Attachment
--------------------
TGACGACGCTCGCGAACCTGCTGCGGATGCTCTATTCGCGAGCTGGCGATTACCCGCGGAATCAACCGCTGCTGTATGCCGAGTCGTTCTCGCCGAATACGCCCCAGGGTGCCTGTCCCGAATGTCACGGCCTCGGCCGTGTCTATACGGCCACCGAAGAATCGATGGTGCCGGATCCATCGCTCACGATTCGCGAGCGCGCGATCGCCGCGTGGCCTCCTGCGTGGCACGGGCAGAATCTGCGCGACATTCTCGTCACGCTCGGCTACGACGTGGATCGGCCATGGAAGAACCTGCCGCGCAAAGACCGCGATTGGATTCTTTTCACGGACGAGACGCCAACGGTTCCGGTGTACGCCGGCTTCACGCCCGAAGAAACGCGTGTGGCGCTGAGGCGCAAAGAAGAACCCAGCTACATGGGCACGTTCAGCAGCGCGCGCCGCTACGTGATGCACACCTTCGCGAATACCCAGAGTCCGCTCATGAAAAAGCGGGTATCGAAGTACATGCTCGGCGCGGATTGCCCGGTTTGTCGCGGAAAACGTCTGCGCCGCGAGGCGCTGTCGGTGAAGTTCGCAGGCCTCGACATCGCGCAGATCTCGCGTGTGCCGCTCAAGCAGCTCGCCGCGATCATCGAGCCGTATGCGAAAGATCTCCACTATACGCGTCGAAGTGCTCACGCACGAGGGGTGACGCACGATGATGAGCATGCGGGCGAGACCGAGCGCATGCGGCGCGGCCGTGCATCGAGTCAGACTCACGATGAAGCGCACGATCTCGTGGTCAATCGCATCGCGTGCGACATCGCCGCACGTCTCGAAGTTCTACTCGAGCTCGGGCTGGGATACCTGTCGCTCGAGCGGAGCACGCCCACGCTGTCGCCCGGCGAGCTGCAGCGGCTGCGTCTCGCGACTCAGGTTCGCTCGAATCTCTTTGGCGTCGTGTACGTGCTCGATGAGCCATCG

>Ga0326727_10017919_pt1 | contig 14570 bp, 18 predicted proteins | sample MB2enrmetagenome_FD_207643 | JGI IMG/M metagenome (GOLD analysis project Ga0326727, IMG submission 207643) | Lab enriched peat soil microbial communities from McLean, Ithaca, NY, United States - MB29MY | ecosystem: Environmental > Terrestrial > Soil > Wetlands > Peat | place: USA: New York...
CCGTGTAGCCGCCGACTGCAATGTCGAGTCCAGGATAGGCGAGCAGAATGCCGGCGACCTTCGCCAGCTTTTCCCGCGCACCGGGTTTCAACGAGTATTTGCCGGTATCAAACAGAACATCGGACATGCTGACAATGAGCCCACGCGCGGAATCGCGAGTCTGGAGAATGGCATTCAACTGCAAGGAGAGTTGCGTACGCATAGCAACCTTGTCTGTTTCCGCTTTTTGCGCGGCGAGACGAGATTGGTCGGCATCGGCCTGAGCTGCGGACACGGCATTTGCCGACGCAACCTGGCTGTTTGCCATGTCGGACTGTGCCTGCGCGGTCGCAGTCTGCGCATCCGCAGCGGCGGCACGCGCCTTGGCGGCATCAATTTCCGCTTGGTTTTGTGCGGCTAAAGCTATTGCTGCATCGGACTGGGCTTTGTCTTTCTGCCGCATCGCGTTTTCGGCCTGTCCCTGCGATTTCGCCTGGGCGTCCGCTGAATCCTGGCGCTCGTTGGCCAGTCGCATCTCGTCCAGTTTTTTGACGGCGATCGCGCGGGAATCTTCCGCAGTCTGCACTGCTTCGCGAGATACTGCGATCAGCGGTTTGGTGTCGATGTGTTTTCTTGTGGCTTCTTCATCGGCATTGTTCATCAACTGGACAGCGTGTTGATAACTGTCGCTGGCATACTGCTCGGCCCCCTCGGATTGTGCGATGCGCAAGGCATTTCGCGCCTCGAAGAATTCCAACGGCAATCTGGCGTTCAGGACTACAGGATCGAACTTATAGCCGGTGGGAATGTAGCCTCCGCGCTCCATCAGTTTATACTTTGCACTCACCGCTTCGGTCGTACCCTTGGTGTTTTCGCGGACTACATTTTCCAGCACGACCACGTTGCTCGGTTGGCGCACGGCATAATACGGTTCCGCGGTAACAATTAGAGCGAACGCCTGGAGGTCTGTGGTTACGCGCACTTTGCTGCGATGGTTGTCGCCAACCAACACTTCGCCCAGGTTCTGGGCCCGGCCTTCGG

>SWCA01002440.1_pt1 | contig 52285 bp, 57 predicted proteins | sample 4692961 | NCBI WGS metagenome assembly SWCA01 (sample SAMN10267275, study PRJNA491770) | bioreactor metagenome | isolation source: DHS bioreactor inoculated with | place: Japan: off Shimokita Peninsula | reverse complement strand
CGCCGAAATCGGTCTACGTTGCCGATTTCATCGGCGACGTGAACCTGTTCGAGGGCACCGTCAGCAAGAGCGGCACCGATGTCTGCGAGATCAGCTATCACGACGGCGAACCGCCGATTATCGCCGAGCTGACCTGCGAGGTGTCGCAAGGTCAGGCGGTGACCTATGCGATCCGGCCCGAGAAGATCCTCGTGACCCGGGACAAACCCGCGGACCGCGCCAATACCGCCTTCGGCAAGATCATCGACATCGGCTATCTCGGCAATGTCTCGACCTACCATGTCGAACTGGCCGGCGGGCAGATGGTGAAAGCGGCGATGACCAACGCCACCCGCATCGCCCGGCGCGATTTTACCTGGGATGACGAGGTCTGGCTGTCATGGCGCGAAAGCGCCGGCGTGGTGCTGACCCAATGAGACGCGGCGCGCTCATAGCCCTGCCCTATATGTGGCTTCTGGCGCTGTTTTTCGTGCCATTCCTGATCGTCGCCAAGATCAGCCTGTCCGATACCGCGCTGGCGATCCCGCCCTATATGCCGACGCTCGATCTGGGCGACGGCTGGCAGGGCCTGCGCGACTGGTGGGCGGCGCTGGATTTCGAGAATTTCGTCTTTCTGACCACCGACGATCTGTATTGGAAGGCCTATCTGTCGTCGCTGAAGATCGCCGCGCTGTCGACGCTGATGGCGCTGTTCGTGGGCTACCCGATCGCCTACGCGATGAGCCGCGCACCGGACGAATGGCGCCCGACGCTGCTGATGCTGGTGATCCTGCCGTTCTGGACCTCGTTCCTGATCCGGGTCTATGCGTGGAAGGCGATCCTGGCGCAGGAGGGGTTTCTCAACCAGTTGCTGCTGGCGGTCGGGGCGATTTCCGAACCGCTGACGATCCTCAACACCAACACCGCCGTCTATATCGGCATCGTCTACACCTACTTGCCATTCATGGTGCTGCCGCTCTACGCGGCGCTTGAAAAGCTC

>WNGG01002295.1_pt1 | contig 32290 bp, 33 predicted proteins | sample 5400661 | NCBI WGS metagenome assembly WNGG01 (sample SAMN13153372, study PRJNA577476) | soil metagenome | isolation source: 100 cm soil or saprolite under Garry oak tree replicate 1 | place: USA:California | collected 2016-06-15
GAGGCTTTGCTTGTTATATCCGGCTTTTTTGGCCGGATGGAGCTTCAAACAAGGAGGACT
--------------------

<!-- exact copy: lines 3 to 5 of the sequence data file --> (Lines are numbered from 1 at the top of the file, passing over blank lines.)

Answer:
CCGTGTAGCCGCCGACTGCAATGTCGAGTCCAGGATAGGCGAGCAGAATGCCGGCGACCTTCGCCAGCTTTTCCCGCGCACCGGGTTTCAACGAGTATTTGCCGGTATCAAACAGAACATCGGACATGCTGACAATGAGCCCACGCGCGGAATCGCGAGTCTGGAGAATGGCATTCAACTGCAAGGAGAGTTGCGTACGCATAGCAACCTTGTCTGTTTCCGCTTTTTGCGCGGCGAGACGAGATTGGTCGGCATCGGCCTGAGCTGCGGACACGGCATTTGCCGACGCAACCTGGCTGTTTGCCATGTCGGACTGTGCCTGCGCGGTCGCAGTCTGCGCATCCGCAGCGGCGGCACGCGCCTTGGCGGCATCAATTTCCGCTTGGTTTTGTGCGGCTAAAGCTATTGCTGCATCGGACTGGGCTTTGTCTTTCTGCCGCATCGCGTTTTCGGCCTGTCCCTGCGATTTCGCCTGGGCGTCCGCTGAATCCTGGCGCTCGTTGGCCAGTCGCATCTCGTCCAGTTTTTTGACGGCGATCGCGCGGGAATCTTCCGCAGTCTGCACTGCTTCGCGAGATACTGCGATCAGCGGTTTGGTGTCGATGTGTTTTCTTGTGGCTTCTTCATCGGCATTGTTCATCAACTGGACAGCGTGTTGATAACTGTCGCTGGCATACTGCTCGGCCCCCTCGGATTGTGCGATGCGCAAGGCATTTCGCGCCTCGAAGAATTCCAACGGCAATCTGGCGTTCAGGACTACAGGATCGAACTTATAGCCGGTGGGAATGTAGCCTCCGCGCTCCATCAGTTTATACTTTGCACTCACCGCTTCGGTCGTACCCTTGGTGTTTTCGCGGACTACATTTTCCAGCACGACCACGTTGCTCGGTTGGCGCACGGCATAATACGGTTCCGCGGTAACAATTAGAGCGAACGCCTGGAGGTCTGTGGTTACGCGCACTTTGCTGCGATGGTTGTCGCCAACCAACACTTCGCCCAGGTTCTGGGCCCGGCCTTCGG

>SWCA01002440.1_pt1 | contig 52285 bp, 57 predicted proteins | sample 4692961 | NCBI WGS metagenome assembly SWCA01 (sample SAMN10267275, study PRJNA491770) | bioreactor metagenome | isolation source: DHS bioreactor inoculated with | place: Japan: off Shimokita Peninsula | reverse complement strand
CGCCGAAATCGGTCTACGTTGCCGATTTCATCGGCGACGTGAACCTGTTCGAGGGCACCGTCAGCAAGAGCGGCACCGATGTCTGCGAGATCAGCTATCACGACGGCGAACCGCCGATTATCGCCGAGCTGACCTGCGAGGTGTCGCAAGGTCAGGCGGTGACCTATGCGATCCGGCCCGAGAAGATCCTCGTGACCCGGGACAAACCCGCGGACCGCGCCAATACCGCCTTCGGCAAGATCATCGACATCGGCTATCTCGGCAATGTCTCGACCTACCATGTCGAACTGGCCGGCGGGCAGATGGTGAAAGCGGCGATGACCAACGCCACCCGCATCGCCCGGCGCGATTTTACCTGGGATGACGAGGTCTGGCTGTCATGGCGCGAAAGCGCCGGCGTGGTGCTGACCCAATGAGACGCGGCGCGCTCATAGCCCTGCCCTATATGTGGCTTCTGGCGCTGTTTTTCGTGCCATTCCTGATCGTCGCCAAGATCAGCCTGTCCGATACCGCGCTGGCGATCCCGCCCTATATGCCGACGCTCGATCTGGGCGACGGCTGGCAGGGCCTGCGCGACTGGTGGGCGGCGCTGGATTTCGAGAATTTCGTCTTTCTGACCACCGACGATCTGTATTGGAAGGCCTATCTGTCGTCGCTGAAGATCGCCGCGCTGTCGACGCTGATGGCGCTGTTCGTGGGCTACCCGATCGCCTACGCGATGAGCCGCGCACCGGACGAATGGCGCCCGACGCTGCTGATGCTGGTGATCCTGCCGTTCTGGACCTCGTTCCTGATCCGGGTCTATGCGTGGAAGGCGATCCTGGCGCAGGAGGGGTTTCTCAACCAGTTGCTGCTGGCGGTCGGGGCGATTTCCGAACCGCTGACGATCCTCAACACCAACACCGCCGTCTATATCGGCATCGTCTACACCTACTTGCCATTCATGGTGCTGCCGCTCTACGCGGCGCTTGAAAAGCTC